KC Royals: Was Brett Lawrie Slide Into Escobar Really Dirty?

2 of 4

Jun 21, 2015; Oakland, CA, USA; Oakland Athletics infielder Brett Lawrie (15) prepares to slide safely into second base after hitting a double against the Los Angeles Angels in the second inning at O.co Coliseum. Mandatory Credit: Cary Edmondson-USA TODAY Sports


Thirty years ago, collisions at second base were far more common. Breaking up a double play was a baseball fundamental that guys practiced every day.

Live Feed

NFL Straight Up Picks for Every Team in Week 14 (Fade Fraudulent Vikings vs. Lions, Panthers Pounce at Seahawks)
NFL Straight Up Picks for Every Team in Week 14 (Fade Fraudulent Vikings vs. Lions, Panthers Pounce at Seahawks) /


  • MLB Power Rankings: Where all 30 teams rank after the Winter Meetings FanSided
  • 2023 MLB Mock Draft: Meet the top-10, and who's No. 1? FanSided
  • Remembering the uniqueness of MLB Hall of Famer Gaylord Perry Call to the Pen
  • Let's Set Odds: Where Will Dansby Swanson Sign in Free Agency? Betsided
  • Let's Set Odds: Where Will Trea Turner Sign in Free Agency? Betsided
  • Part of it was the lower run-scoring environment in the pre-steroid era. Teams had to do the little things to score runs before station-to-station baseball became the norm due to the rise of sabermetrics and an offensive era when balls regularly flew out of the park.

    Clawing for extra baserunners by breaking up a double play didn’t seem worth it.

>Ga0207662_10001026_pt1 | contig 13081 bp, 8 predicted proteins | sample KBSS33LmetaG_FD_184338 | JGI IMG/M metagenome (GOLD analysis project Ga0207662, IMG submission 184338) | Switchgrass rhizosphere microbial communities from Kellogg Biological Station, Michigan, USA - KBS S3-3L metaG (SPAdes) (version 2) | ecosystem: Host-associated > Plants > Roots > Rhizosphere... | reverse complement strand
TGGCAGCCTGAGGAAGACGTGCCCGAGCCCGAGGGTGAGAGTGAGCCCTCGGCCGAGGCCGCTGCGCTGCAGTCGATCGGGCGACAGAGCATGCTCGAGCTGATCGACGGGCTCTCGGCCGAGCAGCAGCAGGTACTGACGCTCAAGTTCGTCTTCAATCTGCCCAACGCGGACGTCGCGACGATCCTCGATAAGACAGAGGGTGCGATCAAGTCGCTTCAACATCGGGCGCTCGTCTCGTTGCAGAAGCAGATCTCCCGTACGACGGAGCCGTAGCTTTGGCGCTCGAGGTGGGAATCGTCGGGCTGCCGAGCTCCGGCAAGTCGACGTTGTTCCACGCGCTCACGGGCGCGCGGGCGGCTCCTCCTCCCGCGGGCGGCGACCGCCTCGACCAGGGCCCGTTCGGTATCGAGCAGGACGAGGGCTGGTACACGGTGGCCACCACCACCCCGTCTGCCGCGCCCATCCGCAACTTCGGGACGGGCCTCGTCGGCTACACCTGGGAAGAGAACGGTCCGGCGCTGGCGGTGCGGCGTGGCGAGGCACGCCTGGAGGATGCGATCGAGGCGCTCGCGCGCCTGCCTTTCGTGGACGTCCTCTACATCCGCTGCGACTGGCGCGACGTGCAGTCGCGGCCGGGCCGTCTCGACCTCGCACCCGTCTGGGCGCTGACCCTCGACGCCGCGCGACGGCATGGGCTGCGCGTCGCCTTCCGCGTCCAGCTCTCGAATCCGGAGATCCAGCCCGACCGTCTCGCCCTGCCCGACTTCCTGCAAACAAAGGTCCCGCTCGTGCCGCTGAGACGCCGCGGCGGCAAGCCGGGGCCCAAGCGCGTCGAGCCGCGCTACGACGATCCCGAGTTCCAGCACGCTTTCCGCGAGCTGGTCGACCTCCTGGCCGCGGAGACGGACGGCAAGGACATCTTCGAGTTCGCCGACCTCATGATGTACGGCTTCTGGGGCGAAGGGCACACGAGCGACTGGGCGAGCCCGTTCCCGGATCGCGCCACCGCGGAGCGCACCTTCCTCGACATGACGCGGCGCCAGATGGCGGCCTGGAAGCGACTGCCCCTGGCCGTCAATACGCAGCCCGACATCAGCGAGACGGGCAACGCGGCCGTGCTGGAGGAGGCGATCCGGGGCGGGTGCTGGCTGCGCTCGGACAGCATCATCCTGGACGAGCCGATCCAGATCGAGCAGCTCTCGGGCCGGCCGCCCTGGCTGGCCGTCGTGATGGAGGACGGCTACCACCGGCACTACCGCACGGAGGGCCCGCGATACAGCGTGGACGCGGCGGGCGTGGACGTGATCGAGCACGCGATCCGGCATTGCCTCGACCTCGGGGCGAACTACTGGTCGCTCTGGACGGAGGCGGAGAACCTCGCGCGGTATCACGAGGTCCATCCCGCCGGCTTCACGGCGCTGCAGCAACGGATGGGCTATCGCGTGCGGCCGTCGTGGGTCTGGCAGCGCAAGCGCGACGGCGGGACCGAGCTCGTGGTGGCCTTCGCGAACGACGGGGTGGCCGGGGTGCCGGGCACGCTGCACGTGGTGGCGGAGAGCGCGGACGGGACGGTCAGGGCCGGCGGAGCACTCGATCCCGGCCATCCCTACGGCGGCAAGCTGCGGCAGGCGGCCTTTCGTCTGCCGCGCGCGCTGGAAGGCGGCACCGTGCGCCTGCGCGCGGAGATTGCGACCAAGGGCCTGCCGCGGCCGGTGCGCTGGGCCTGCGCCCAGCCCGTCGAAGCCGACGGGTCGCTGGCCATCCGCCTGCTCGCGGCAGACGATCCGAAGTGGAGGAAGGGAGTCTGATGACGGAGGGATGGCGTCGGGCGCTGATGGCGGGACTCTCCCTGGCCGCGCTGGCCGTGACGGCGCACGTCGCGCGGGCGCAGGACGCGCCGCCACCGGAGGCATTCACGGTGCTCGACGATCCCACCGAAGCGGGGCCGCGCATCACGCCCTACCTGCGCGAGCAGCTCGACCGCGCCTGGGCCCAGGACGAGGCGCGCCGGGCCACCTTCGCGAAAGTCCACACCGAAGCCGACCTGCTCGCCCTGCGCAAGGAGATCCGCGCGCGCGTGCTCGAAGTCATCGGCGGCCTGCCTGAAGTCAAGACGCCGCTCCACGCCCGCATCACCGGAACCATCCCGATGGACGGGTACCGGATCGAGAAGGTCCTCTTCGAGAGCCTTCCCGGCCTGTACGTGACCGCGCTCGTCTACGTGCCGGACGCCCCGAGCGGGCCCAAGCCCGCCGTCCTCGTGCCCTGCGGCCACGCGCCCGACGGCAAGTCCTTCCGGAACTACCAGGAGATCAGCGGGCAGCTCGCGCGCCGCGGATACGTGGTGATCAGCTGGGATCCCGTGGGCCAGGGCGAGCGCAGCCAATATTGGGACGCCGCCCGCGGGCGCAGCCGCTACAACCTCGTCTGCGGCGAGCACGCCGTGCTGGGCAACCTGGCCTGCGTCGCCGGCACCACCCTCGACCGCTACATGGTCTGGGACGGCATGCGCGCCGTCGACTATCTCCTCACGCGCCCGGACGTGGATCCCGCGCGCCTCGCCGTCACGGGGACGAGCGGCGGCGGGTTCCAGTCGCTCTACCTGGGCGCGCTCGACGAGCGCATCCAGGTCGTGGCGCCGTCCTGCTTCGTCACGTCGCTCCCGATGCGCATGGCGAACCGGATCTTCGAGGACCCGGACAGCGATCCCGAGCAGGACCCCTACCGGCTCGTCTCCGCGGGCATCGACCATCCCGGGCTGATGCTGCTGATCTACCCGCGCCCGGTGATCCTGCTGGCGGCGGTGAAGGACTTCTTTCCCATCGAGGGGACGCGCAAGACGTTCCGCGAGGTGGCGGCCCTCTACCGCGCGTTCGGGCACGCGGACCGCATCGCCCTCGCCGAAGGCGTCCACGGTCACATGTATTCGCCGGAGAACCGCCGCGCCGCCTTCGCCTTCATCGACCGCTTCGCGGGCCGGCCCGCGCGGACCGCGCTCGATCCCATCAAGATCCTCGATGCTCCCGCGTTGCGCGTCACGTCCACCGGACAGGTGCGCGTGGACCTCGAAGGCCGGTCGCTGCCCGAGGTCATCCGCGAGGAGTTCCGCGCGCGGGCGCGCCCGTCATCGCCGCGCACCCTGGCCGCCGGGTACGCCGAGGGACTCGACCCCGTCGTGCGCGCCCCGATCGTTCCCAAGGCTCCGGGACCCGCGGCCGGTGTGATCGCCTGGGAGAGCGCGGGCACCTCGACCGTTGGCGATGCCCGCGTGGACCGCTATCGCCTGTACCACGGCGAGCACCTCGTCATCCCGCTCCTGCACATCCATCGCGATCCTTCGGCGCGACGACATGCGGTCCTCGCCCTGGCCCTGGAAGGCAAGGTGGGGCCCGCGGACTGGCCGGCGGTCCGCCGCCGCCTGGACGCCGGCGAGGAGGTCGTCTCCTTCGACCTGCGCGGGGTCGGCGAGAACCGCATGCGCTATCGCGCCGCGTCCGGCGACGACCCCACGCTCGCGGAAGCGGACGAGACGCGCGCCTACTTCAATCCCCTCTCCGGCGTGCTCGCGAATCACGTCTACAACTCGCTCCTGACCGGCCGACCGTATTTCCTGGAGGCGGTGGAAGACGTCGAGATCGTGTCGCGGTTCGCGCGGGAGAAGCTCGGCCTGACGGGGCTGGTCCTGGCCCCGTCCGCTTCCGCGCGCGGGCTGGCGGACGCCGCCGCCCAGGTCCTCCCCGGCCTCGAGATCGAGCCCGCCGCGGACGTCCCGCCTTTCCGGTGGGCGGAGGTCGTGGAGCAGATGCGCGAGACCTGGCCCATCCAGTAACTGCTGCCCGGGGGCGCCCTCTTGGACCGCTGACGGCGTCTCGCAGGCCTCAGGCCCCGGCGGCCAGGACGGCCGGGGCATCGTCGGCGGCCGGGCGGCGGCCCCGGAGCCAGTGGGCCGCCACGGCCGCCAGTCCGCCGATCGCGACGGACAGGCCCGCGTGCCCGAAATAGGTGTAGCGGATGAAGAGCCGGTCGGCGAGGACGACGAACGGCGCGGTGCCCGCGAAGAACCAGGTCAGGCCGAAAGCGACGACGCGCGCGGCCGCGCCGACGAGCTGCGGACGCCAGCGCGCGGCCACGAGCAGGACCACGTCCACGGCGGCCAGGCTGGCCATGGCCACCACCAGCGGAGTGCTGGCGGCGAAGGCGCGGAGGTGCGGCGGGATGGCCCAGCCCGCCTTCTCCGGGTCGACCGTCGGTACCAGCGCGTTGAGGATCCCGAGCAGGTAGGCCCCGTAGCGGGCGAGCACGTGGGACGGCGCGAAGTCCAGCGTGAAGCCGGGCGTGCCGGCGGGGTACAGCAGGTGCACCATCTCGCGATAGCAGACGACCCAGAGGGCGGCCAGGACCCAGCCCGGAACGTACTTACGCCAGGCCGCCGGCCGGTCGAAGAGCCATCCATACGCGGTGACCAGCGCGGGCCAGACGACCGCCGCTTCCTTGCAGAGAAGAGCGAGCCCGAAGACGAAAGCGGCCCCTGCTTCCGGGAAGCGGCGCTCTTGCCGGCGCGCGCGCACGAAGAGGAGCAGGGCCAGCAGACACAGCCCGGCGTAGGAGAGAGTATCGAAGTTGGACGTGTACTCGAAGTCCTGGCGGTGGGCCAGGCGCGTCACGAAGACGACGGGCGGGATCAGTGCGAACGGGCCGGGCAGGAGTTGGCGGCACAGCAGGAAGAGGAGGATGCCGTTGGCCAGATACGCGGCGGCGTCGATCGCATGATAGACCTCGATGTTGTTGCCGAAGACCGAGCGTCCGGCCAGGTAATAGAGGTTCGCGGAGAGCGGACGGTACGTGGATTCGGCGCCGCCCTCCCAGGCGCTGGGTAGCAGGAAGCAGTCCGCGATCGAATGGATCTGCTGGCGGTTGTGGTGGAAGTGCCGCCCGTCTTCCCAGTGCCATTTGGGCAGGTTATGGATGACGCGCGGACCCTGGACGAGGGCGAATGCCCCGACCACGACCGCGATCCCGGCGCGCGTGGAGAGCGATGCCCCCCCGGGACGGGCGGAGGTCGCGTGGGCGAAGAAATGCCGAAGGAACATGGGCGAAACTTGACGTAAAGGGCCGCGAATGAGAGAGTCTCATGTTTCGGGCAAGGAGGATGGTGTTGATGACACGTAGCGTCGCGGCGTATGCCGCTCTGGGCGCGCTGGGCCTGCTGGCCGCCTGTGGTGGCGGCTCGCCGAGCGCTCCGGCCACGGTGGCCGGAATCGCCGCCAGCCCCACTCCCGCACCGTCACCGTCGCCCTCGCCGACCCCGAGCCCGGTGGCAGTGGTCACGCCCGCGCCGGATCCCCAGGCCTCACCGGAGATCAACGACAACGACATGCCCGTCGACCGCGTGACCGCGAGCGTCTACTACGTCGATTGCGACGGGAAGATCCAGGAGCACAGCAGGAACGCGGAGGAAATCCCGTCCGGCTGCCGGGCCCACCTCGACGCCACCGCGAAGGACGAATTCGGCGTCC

Consequently, players don’t practice breaking up the double play like they did in days gone by.

    Current Phillies bench coach and former six-time All-Star shortstop Larry Bowa told Kurkjian:

    "“These guys today have no idea how to slide. It’s unreal to me. [Back when I played] we’d wear pads, we’d do hook slides, we’d practice how to get to the infielder if he was on the inside of the bag or if he stepped back to throw. There are so many intricacies of the game that good players today don’t know. How can guys be so athletic today and not know how to slide?”"

    Seattle coach Andy Van Slyke is also disturbed by the lack of sliding craft among today’s players. He told Kurkjian:

    "“Guys don’t know how to slide today,” Van Slyke said. “So many of the finer points of the game have been lost because we don’t teach them on the minor league level. When I came up with the Cardinals, [legendary instructor] George Kissel used to take us in the outfield grass — so we wouldn’t tear up our legs — throw a base down, we’d put on sliding pants, and we’d practice sliding into a base. We practice sliding today, but it’s in spring training, it’s indoors and it’s on mats. That’s not sliding. And we’re not teaching how to break up a double play.”"

    However, today’s players lack of sliding craft explains only part of the problem:

    Next: Today's Middle Infielders Don't Know How To Protect Themselves